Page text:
Treadstone 71 has every page of every document posted by two Russian hackers over the past several days and provided to:


We examined the documents closely and read a the comments in the RU channel where posted. The documents are quite convincing. They lay out influence operations, steps for disinformation to cause low RU troop morale, pslost information on the officers involved, and call out the FSB as targets for the plan.

In fact, a second hacker known for his nasty verbal and sophomoric attacks against Ukrainians (very RU sarcastic attempts), sent his copies of additional documents on the same topics. Both hackers had documents that were not original soft copies but photographs of PowerPoint briefings with folded pages and cockeyed images.

Why is there doubt?

First of all, the ability of two different hackers having artifacts from the same treasure trove, not knowing if each others acquisition is odd. Mostly since the photos had to come from someone with direct access to the content. Why no original soft copies? Top Secret environments don’t allow this.

But there are no classification markings on the documents. So phones were allowed to the briefing but no electronic recording devices but for phones?

Something this sensitive and made out to be directly from Ukrainian Psychological Operations, Special Operations would have been classified. Especially since each step of the influence operation and disinformation campaigns is detailed with timelines.

The other odd item is in the photos. They look just like the same desk underneath the paper in all such photos. Much like the same desk from the below pictures:

The Leader of Donetsk People’s Republic and the Leader of Luhansk People’s Republic formally issued a request for military assistance in repelling the ‘AGGRESSION’ by Ukrainian Armed Forces!

This all seems too perfect, very believable, yet, it just does not make sense. Not that Ukraine would not execute the same tactics against the Russians that the Russians execute against all such regimes, but that unto itself is a standard Russian projection. But too perfectly available at this time when the briefings were from September. Who takes pictures in September and only releases the six months later to two hackers.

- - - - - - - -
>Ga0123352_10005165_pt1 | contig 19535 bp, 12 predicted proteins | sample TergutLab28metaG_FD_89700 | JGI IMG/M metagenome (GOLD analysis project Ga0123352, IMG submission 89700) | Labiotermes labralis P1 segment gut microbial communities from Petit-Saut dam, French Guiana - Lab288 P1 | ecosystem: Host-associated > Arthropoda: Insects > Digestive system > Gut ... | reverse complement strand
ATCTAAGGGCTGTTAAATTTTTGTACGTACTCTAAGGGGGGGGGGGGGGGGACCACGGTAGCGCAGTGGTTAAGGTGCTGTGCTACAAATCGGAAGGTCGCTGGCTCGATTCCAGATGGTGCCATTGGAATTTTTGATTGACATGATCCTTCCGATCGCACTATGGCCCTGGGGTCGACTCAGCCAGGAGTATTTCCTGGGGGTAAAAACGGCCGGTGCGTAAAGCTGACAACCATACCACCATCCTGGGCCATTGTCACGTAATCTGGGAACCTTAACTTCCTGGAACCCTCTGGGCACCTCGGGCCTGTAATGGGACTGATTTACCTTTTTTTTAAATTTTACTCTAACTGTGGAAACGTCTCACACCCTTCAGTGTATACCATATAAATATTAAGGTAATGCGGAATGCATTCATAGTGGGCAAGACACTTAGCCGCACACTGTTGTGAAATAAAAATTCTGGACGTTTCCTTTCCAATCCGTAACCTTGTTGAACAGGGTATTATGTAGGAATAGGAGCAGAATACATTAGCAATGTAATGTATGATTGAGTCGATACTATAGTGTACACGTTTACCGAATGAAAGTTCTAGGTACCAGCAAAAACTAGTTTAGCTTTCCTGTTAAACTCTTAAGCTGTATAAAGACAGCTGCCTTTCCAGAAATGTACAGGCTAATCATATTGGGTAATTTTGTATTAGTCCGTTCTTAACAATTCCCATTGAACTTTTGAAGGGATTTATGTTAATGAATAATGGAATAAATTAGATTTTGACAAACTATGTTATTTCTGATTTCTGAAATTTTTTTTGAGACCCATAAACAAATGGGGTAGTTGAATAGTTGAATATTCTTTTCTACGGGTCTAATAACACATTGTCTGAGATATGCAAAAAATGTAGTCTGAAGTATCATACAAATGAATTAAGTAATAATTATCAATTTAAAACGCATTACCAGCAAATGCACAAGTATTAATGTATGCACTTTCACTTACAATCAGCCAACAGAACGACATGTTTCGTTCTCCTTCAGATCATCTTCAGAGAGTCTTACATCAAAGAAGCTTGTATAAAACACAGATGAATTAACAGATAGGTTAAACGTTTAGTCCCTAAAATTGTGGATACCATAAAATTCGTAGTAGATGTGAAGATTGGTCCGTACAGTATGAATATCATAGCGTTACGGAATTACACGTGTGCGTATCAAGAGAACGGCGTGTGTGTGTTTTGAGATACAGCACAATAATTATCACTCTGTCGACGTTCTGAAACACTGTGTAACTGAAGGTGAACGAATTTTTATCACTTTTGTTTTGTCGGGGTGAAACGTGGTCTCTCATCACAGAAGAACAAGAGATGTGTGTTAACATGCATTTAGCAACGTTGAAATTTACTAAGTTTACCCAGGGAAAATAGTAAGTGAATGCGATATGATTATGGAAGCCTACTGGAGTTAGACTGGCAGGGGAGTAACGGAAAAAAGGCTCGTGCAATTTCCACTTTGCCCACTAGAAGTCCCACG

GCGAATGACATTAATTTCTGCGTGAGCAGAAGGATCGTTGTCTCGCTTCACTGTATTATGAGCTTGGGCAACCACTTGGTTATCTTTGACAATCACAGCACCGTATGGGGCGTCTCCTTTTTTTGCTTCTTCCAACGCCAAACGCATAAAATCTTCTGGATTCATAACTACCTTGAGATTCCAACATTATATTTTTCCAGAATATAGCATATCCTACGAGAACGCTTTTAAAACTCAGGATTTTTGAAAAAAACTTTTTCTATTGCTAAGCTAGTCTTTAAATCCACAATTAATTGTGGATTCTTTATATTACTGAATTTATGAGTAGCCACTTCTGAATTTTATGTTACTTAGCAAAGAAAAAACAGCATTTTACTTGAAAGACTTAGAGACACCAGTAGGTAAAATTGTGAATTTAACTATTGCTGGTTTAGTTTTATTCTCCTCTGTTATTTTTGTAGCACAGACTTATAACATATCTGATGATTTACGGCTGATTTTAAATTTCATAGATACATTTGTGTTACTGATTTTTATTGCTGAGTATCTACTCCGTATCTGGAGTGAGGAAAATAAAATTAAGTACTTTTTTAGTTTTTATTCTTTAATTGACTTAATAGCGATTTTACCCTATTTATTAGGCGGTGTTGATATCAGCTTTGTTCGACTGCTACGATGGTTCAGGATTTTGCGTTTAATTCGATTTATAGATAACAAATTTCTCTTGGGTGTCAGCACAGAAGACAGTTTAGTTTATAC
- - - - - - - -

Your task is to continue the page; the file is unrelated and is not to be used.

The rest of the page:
The last item that questions credibility are the comments in the channel to the posts. Several comments focused on the poor grammar and speech associated with the briefings. One such comment:

In some places it looks like a Google translation, which is quite natural, because most of our “patriots” are Russian-speaking.


Here half of the country writes in Russian with errors, and the pan-headed “denunciator” decided about the mistakes in this “language mixture” called MOV, hysteria..


You could at least turn off geolocation when you walk around Kiev, smart guy. Can you publish? Although who needs you

Which of the Ukrainian languages ​​”they” taught? Literary (on the basis of the Poltava dialect of the Russian language) “everyone” taught for years until the 94th, and only the editors of the state press knew and really spoke / wrote in it. ALL other Ukrainians speak Surzhik. And since 2004 – on numerous surzhiks (half of which are Galician govirki)

1.And? Since it is illegitimate, let’s pretend that it doesn’t exist – and that means there are no problems
2. The dispute was about the language. Language can be. and in an illegitimate state, and not even in a state (there is no state of Tatarstan, but there is a language)

The photographer had time to flip through each page of each briefing document. Had to have access to such a document, and by the looks of the desks under the documents from all three providers (2 hackers and the Head of Donetsk), they shop at the same furniture store.

Later we will post examples. You can decide. By at this point, our credibility / reliabilty rating is at best a D3.

If we are correct in our analysis, a fairly nicely done piece of cognitive warfare to place even more impetus on offensive operations from Ukraine, albeit of the cyber and HUMINT variety. Still, too convenient, too timely, and a bit sloppy.

Remember, concidences take a lot of planning.


By Treadstone 71

@Treadstone71LLC Cognitive Warfare Training, Intelligence and Counterintelligence Tradecraft, Influence Operations, Cyber Operations, OSINT,OPSEC, Darknet, Deepweb, Clandestine Cyber HUMINT, customized training and analysis, cyber psyops, strategic intelligence, Open-Source Intelligence collection, analytic writing, structured analytic techniques, Target Adversary Research, strategic intelligence analysis, estimative intelligence, forecasting intelligence, warning intelligence, Disinformation detection, Analysis as a Service